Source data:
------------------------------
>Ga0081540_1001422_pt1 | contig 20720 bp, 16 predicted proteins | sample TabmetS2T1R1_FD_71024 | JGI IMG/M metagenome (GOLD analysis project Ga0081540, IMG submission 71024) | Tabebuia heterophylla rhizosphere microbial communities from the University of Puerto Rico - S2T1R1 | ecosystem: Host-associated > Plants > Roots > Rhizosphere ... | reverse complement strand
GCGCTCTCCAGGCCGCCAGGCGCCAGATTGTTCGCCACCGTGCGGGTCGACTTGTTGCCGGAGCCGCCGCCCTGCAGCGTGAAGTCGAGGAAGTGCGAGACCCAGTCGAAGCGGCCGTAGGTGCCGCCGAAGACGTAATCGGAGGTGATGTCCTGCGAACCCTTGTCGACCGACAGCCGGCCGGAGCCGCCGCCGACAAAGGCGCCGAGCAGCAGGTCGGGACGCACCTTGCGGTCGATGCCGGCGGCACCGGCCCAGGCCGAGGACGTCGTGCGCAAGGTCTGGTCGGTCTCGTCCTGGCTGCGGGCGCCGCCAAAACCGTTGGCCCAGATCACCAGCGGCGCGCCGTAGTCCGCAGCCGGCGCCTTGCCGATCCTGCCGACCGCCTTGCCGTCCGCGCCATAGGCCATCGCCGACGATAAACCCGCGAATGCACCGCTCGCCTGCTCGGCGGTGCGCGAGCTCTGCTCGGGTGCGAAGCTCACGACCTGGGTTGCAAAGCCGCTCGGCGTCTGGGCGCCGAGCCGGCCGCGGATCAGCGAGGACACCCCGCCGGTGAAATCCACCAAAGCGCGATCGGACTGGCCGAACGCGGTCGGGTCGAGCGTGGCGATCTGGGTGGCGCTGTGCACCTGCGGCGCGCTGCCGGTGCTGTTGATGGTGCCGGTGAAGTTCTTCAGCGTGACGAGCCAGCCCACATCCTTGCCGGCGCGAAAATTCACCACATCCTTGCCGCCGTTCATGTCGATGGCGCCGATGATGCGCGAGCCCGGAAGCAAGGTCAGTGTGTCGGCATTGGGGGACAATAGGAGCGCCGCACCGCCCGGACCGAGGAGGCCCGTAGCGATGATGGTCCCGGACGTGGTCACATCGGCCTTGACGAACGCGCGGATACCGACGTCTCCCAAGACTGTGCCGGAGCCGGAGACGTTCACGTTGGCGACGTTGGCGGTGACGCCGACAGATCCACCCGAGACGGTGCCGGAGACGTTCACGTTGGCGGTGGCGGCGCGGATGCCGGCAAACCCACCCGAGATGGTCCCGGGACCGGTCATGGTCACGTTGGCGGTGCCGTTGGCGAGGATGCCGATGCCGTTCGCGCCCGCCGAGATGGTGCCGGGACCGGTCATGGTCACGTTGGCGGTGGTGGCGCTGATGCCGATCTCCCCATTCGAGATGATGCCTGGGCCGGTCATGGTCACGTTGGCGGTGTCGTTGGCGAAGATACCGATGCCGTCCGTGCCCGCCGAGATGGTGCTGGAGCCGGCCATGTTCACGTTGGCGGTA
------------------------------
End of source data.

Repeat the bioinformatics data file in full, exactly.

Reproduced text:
>Ga0081540_1001422_pt1 | contig 20720 bp, 16 predicted proteins | sample TabmetS2T1R1_FD_71024 | JGI IMG/M metagenome (GOLD analysis project Ga0081540, IMG submission 71024) | Tabebuia heterophylla rhizosphere microbial communities from the University of Puerto Rico - S2T1R1 | ecosystem: Host-associated > Plants > Roots > Rhizosphere ... | reverse complement strand
GCGCTCTCCAGGCCGCCAGGCGCCAGATTGTTCGCCACCGTGCGGGTCGACTTGTTGCCGGAGCCGCCGCCCTGCAGCGTGAAGTCGAGGAAGTGCGAGACCCAGTCGAAGCGGCCGTAGGTGCCGCCGAAGACGTAATCGGAGGTGATGTCCTGCGAACCCTTGTCGACCGACAGCCGGCCGGAGCCGCCGCCGACAAAGGCGCCGAGCAGCAGGTCGGGACGCACCTTGCGGTCGATGCCGGCGGCACCGGCCCAGGCCGAGGACGTCGTGCGCAAGGTCTGGTCGGTCTCGTCCTGGCTGCGGGCGCCGCCAAAACCGTTGGCCCAGATCACCAGCGGCGCGCCGTAGTCCGCAGCCGGCGCCTTGCCGATCCTGCCGACCGCCTTGCCGTCCGCGCCATAGGCCATCGCCGACGATAAACCCGCGAATGCACCGCTCGCCTGCTCGGCGGTGCGCGAGCTCTGCTCGGGTGCGAAGCTCACGACCTGGGTTGCAAAGCCGCTCGGCGTCTGGGCGCCGAGCCGGCCGCGGATCAGCGAGGACACCCCGCCGGTGAAATCCACCAAAGCGCGATCGGACTGGCCGAACGCGGTCGGGTCGAGCGTGGCGATCTGGGTGGCGCTGTGCACCTGCGGCGCGCTGCCGGTGCTGTTGATGGTGCCGGTGAAGTTCTTCAGCGTGACGAGCCAGCCCACATCCTTGCCGGCGCGAAAATTCACCACATCCTTGCCGCCGTTCATGTCGATGGCGCCGATGATGCGCGAGCCCGGAAGCAAGGTCAGTGTGTCGGCATTGGGGGACAATAGGAGCGCCGCACCGCCCGGACCGAGGAGGCCCGTAGCGATGATGGTCCCGGACGTGGTCACATCGGCCTTGACGAACGCGCGGATACCGACGTCTCCCAAGACTGTGCCGGAGCCGGAGACGTTCACGTTGGCGACGTTGGCGGTGACGCCGACAGATCCACCCGAGACGGTGCCGGAGACGTTCACGTTGGCGGTGGCGGCGCGGATGCCGGCAAACCCACCCGAGATGGTCCCGGGACCGGTCATGGTCACGTTGGCGGTGCCGTTGGCGAGGATGCCGATGCCGTTCGCGCCCGCCGAGATGGTGCCGGGACCGGTCATGGTCACGTTGGCGGTGGTGGCGCTGATGCCGATCTCCCCATTCGAGATGATGCCTGGGCCGGTCATGGTCACGTTGGCGGTGTCGTTGGCGAAGATACCGATGCCGTCCGTGCCCGCCGAGATGGTGCTGGAGCCGGCCATGTTCACGTTGGCGGTA